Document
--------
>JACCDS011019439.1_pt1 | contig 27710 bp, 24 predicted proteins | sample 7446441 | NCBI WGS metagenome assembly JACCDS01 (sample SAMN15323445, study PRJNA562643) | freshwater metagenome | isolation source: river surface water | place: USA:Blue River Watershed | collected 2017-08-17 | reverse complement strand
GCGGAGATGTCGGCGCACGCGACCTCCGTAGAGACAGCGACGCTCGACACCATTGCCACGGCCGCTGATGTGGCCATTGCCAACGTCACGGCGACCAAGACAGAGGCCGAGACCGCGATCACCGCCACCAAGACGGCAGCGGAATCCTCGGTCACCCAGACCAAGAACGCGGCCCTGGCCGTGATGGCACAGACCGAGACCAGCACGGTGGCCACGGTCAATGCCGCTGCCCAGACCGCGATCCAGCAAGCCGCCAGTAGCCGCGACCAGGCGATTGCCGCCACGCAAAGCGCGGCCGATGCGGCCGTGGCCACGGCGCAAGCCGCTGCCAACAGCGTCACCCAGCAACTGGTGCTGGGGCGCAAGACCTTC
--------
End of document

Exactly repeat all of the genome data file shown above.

>JACCDS011019439.1_pt1 | contig 27710 bp, 24 predicted proteins | sample 7446441 | NCBI WGS metagenome assembly JACCDS01 (sample SAMN15323445, study PRJNA562643) | freshwater metagenome | isolation source: river surface water | place: USA:Blue River Watershed | collected 2017-08-17 | reverse complement strand
GCGGAGATGTCGGCGCACGCGACCTCCGTAGAGACAGCGACGCTCGACACCATTGCCACGGCCGCTGATGTGGCCATTGCCAACGTCACGGCGACCAAGACAGAGGCCGAGACCGCGATCACCGCCACCAAGACGGCAGCGGAATCCTCGGTCACCCAGACCAAGAACGCGGCCCTGGCCGTGATGGCACAGACCGAGACCAGCACGGTGGCCACGGTCAATGCCGCTGCCCAGACCGCGATCCAGCAAGCCGCCAGTAGCCGCGACCAGGCGATTGCCGCCACGCAAAGCGCGGCCGATGCGGCCGTGGCCACGGCGCAAGCCGCTGCCAACAGCGTCACCCAGCAACTGGTGCTGGGGCGCAAGACCTTC